WASHINGTON - Al-Qaida leader Osama bin Laden was not the "puppet master"
of jihadi groups around the world and complained of what he called
their "incompetence," according to an analysis of documents seized from
his hideout in Pakistan.
The Combating Terrorism Center, a
privately funded research center at the US Military Academy at West
Point, posted on its website on Thursday 17 declassified documents taken
in the raid on bin Laden's house in Abbottabad in which he was killed
by US forces a year ago.
"On the basis of
the 17 declassified documents, Bin Ladin was not, as many thought, the
puppet master pulling the strings that set in motion jihadi groups
around the world," a report on the documents by the Combating Terrorism
Center said. "Bin Ladin was burdened by what he saw as their
The center spells bin Laden's name as Bin Ladin.
report said the al-Qaida leader, who was behind the Sept. 11, 2001
World Trade Center attacks in New York, "was unimpressed by the recent
trend of American populist jihad."
He appeared to have little
regard for Anwar al-Awlaki, an American citizen accused of instigating a
number of violent al-Qaida attacks from Yemen and who was killed in a
US drone strike last year.
Awlaki is mentioned in one letter,
assessed to be from bin Laden who writes, as translated: "I hope that he
be informed of us still needing more information from the battlefield
in Yemen, so that it is feasible for us, with the help of God, to make
the most appropriate decision to either escalate or calm down."
17 documents are electronic letters or draft letters totaling 175 pages
in the original Arabic, dating from September 2006 to April 2011, and
they do not all state who wrote or received them.
officials have said Al Qaeda in the Arabian Peninsula, which operates
from Yemen, has emerged as the most dangerous affiliate.
according to the West Point study, bin Laden himself regarded many of
al-Qaida's affiliated groups, including the ones feared by the West,
The letters show that bin Laden worried about AQAP,
the Yemeni affiliate, and urged its leadership to focus efforts on
attacking the United States rather than the Yemeni government or
security forces, the report said.
It said the confiscated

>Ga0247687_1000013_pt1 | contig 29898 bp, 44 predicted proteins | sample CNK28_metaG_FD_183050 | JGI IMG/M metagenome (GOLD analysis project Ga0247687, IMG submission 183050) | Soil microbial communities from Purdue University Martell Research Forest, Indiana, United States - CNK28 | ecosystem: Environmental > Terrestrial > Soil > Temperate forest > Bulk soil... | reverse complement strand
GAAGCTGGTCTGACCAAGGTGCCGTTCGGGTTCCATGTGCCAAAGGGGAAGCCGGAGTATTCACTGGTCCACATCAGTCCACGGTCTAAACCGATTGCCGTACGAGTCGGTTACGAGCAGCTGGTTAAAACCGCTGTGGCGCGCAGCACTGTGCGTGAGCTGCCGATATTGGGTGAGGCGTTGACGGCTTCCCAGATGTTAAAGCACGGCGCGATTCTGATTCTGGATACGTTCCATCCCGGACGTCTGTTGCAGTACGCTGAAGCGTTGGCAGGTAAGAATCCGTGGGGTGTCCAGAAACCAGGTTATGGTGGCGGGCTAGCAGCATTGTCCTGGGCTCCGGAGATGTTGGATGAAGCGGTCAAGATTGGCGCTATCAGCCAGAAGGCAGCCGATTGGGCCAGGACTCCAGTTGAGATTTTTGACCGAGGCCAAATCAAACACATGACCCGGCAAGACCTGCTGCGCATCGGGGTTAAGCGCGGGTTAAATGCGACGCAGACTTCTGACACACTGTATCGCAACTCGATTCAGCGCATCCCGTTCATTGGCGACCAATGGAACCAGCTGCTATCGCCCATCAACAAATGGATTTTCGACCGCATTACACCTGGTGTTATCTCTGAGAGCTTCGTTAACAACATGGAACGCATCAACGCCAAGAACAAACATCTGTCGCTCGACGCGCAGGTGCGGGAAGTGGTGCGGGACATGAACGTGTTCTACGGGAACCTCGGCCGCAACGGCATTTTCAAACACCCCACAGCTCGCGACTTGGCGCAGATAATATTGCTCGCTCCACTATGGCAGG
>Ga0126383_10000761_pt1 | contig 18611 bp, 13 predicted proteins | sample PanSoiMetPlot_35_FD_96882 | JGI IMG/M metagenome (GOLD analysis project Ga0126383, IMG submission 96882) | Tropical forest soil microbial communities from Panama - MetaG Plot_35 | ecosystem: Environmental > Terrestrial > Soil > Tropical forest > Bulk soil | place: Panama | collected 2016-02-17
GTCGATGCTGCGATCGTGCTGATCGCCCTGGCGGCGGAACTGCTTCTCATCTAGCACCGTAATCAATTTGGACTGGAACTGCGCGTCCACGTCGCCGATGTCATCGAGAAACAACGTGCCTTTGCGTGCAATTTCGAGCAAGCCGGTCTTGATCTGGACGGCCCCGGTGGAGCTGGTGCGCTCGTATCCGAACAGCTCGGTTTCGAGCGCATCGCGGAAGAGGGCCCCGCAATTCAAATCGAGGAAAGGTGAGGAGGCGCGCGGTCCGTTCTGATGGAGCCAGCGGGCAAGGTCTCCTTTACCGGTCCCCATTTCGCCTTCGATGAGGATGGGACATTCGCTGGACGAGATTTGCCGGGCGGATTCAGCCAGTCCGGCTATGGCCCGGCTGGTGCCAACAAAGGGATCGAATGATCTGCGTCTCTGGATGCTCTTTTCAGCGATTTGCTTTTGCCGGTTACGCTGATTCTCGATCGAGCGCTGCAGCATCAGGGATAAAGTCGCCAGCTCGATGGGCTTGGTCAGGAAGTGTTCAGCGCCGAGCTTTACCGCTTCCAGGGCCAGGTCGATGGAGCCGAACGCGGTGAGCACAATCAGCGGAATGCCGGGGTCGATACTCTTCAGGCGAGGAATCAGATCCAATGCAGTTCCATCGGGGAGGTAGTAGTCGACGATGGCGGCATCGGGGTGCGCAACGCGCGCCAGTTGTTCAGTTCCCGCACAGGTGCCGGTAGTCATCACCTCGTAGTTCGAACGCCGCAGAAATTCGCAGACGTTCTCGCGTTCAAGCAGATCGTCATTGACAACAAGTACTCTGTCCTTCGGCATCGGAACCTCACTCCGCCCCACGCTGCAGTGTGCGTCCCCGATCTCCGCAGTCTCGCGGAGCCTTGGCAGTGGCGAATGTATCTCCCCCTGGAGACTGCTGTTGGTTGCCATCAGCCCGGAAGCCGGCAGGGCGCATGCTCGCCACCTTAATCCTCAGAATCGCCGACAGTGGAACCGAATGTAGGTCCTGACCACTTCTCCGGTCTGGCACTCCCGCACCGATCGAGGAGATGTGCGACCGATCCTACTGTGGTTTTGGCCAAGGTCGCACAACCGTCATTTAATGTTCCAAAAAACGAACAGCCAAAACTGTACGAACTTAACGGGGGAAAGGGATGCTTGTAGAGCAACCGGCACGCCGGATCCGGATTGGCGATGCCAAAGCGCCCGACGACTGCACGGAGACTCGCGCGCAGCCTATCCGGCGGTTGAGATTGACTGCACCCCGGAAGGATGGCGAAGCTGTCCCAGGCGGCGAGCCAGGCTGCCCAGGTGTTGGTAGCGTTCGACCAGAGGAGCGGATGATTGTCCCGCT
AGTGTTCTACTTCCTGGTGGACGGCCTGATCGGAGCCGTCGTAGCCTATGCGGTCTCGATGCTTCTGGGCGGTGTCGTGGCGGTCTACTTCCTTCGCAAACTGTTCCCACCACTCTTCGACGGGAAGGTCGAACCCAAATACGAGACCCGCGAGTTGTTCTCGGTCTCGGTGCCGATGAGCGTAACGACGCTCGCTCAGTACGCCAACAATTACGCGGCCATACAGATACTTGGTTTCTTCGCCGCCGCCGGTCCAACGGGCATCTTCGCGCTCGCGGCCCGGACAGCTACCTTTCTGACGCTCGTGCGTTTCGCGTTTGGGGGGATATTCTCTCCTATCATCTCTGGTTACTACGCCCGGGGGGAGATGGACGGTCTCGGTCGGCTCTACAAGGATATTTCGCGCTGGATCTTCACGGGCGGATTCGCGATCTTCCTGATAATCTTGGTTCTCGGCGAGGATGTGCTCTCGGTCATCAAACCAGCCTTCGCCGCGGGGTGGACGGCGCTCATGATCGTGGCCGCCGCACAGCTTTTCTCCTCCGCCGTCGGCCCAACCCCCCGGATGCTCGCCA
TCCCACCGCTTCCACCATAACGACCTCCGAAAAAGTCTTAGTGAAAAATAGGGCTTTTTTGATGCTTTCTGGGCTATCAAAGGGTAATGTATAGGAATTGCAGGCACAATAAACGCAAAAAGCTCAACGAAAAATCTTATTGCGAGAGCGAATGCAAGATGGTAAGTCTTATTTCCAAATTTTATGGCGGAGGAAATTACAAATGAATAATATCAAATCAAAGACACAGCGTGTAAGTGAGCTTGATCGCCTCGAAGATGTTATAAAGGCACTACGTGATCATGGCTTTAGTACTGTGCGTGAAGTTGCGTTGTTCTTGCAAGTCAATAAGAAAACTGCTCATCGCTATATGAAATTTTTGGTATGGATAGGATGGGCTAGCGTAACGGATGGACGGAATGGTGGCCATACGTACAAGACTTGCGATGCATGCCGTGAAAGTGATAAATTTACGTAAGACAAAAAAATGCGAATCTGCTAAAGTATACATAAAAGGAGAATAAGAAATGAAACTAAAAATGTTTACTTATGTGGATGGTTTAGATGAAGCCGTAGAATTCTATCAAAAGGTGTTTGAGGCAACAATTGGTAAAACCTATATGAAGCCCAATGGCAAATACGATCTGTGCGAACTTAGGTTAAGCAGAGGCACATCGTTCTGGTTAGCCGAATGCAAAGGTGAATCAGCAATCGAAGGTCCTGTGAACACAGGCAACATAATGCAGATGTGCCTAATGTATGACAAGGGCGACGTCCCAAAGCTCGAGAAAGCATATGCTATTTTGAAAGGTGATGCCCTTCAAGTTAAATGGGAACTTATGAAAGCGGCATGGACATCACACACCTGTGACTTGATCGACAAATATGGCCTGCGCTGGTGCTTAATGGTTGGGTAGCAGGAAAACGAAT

material showed that the actions of another affiliate, al-Qaida in Iraq
was of particular concern to bin Laden, especially its killing of
Shi'ite civilians following the US invasion of Iraq.
al-Qaida's main English-language spokesmen, American-born Adam Gadahn,
even suggested that the main al-Qaida group should disassociate itself
from al-Qaida in Iraq. At one point Gadahn compared the activities of
the Iraqi group to the policies of former US President George W. Bush,
who had launched the 2003 Iraq invasion.
Bin Laden also
apparently wanted to keep al-Qaida's Somalia-based affiliate, Al
Shabaab, at arm's length, the study says, because he was concerned about
its poor organization, management and brutality.
The report said
that bin Laden's relationship with the TTP, one of the main
Pakistan-based Taliban groups, was so strained that the group almost
came into "direct and public confrontation" with al Qaeda's central
leadership over its indiscriminate attacks on Muslim civilians.
and audiotapes from bin Laden were broadcast sporadically during the
decade that he was in hiding. In a letter dated Aug. 27, 2010, the
al-Qaida leader gave detailed instructions about how to get the message
out and shows he wanted it timed for the upcoming Sept . 11 anniversary.
with this message is a visual statement to the American people that I
hope a copy of it be given to the International Al Jazeera and the Arab
Al Jazeera. I also hope for it to be translated (voice over) to English
and to be delivered to the Al Jazeera channel prior to the anniversary
of 9/11, to be broadcasted during it. Also, two copies of it are
attached, one of which is recorded and the other written."
sent you, along with the messages that preceded this, a statement
regarding the floods of Pakistan. Its broadcasting to media was delayed,
thus perhaps it's for a good reason. However, in any case, I had
attached the content of this card to this message."
broadcast the flood statement before the American People statement, as
the American People statement to be during the anniversary of 9/11."